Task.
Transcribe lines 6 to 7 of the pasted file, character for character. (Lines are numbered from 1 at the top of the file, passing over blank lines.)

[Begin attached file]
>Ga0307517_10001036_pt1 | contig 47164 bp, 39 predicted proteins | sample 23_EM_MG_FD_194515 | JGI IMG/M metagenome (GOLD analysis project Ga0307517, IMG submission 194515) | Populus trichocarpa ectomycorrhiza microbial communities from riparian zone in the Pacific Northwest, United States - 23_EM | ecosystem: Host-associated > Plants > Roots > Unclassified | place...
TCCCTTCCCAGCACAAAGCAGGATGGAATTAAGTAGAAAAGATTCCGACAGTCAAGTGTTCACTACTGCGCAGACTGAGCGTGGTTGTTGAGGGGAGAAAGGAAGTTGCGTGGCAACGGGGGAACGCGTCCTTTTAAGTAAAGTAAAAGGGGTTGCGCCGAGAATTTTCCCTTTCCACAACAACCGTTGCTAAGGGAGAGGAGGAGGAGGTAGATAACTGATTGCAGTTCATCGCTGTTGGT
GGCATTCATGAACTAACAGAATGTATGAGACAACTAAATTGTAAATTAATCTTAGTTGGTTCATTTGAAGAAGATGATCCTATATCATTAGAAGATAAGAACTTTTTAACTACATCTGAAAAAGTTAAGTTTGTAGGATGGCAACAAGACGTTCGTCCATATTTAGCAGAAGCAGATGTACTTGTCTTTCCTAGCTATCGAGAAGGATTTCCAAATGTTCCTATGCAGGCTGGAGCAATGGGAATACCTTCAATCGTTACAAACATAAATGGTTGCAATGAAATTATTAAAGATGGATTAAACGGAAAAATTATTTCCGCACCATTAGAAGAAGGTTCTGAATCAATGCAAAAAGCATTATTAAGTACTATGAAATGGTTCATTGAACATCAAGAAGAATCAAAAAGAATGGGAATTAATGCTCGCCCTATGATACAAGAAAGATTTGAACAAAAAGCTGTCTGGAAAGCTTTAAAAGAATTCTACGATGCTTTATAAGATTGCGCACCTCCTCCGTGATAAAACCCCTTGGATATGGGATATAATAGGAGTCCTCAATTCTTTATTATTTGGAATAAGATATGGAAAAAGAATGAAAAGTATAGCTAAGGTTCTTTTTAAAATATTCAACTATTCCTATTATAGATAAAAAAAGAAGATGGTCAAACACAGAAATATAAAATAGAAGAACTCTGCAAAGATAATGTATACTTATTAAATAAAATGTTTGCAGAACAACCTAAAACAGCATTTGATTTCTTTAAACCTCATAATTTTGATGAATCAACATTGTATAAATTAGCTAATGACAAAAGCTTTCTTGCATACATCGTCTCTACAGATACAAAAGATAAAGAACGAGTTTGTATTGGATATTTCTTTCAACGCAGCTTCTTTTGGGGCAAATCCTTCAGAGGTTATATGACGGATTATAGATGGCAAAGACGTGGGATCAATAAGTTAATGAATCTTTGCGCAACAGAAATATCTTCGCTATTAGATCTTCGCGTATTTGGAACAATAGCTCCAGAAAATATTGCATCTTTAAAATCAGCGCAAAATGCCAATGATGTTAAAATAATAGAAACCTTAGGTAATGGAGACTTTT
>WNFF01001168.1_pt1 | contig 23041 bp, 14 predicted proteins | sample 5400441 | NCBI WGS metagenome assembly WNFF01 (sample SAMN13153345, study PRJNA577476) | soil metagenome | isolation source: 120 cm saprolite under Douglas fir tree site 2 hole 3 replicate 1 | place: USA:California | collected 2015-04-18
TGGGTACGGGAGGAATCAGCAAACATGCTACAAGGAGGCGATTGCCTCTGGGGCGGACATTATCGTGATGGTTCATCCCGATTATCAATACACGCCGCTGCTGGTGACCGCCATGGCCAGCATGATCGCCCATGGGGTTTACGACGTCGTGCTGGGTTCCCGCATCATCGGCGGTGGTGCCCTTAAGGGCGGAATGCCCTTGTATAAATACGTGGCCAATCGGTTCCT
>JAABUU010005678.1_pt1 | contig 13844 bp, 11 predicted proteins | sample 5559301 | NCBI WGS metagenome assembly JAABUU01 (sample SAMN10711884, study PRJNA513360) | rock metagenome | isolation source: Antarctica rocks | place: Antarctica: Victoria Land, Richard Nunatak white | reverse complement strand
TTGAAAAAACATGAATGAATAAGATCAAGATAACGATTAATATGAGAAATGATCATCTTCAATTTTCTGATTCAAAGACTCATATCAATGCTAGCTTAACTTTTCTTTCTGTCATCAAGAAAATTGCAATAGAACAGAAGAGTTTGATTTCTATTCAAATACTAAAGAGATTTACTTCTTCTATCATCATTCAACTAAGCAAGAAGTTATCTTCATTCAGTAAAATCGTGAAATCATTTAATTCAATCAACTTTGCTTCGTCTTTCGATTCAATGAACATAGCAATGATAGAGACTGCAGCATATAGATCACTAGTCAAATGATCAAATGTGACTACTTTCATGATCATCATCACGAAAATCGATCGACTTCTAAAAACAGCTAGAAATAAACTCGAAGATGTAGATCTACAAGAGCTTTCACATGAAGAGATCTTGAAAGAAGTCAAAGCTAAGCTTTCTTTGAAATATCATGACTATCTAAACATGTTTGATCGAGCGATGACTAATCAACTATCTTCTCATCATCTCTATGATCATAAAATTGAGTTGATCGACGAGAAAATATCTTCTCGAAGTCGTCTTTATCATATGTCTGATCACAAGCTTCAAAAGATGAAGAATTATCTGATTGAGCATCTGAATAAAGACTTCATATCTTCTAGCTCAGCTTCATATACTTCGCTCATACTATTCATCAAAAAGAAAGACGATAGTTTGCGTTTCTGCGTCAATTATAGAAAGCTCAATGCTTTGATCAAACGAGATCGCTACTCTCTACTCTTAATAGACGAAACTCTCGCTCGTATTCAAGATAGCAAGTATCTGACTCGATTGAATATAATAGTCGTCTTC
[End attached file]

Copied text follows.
>JAABUU010005678.1_pt1 | contig 13844 bp, 11 predicted proteins | sample 5559301 | NCBI WGS metagenome assembly JAABUU01 (sample SAMN10711884, study PRJNA513360) | rock metagenome | isolation source: Antarctica rocks | place: Antarctica: Victoria Land, Richard Nunatak white | reverse complement strand
TTGAAAAAACATGAATGAATAAGATCAAGATAACGATTAATATGAGAAATGATCATCTTCAATTTTCTGATTCAAAGACTCATATCAATGCTAGCTTAACTTTTCTTTCTGTCATCAAGAAAATTGCAATAGAACAGAAGAGTTTGATTTCTATTCAAATACTAAAGAGATTTACTTCTTCTATCATCATTCAACTAAGCAAGAAGTTATCTTCATTCAGTAAAATCGTGAAATCATTTAATTCAATCAACTTTGCTTCGTCTTTCGATTCAATGAACATAGCAATGATAGAGACTGCAGCATATAGATCACTAGTCAAATGATCAAATGTGACTACTTTCATGATCATCATCACGAAAATCGATCGACTTCTAAAAACAGCTAGAAATAAACTCGAAGATGTAGATCTACAAGAGCTTTCACATGAAGAGATCTTGAAAGAAGTCAAAGCTAAGCTTTCTTTGAAATATCATGACTATCTAAACATGTTTGATCGAGCGATGACTAATCAACTATCTTCTCATCATCTCTATGATCATAAAATTGAGTTGATCGACGAGAAAATATCTTCTCGAAGTCGTCTTTATCATATGTCTGATCACAAGCTTCAAAAGATGAAGAATTATCTGATTGAGCATCTGAATAAAGACTTCATATCTTCTAGCTCAGCTTCATATACTTCGCTCATACTATTCATCAAAAAGAAAGACGATAGTTTGCGTTTCTGCGTCAATTATAGAAAGCTCAATGCTTTGATCAAACGAGATCGCTACTCTCTACTCTTAATAGACGAAACTCTCGCTCGTATTCAAGATAGCAAGTATCTGACTCGATTGAATATAATAGTCGTCTTC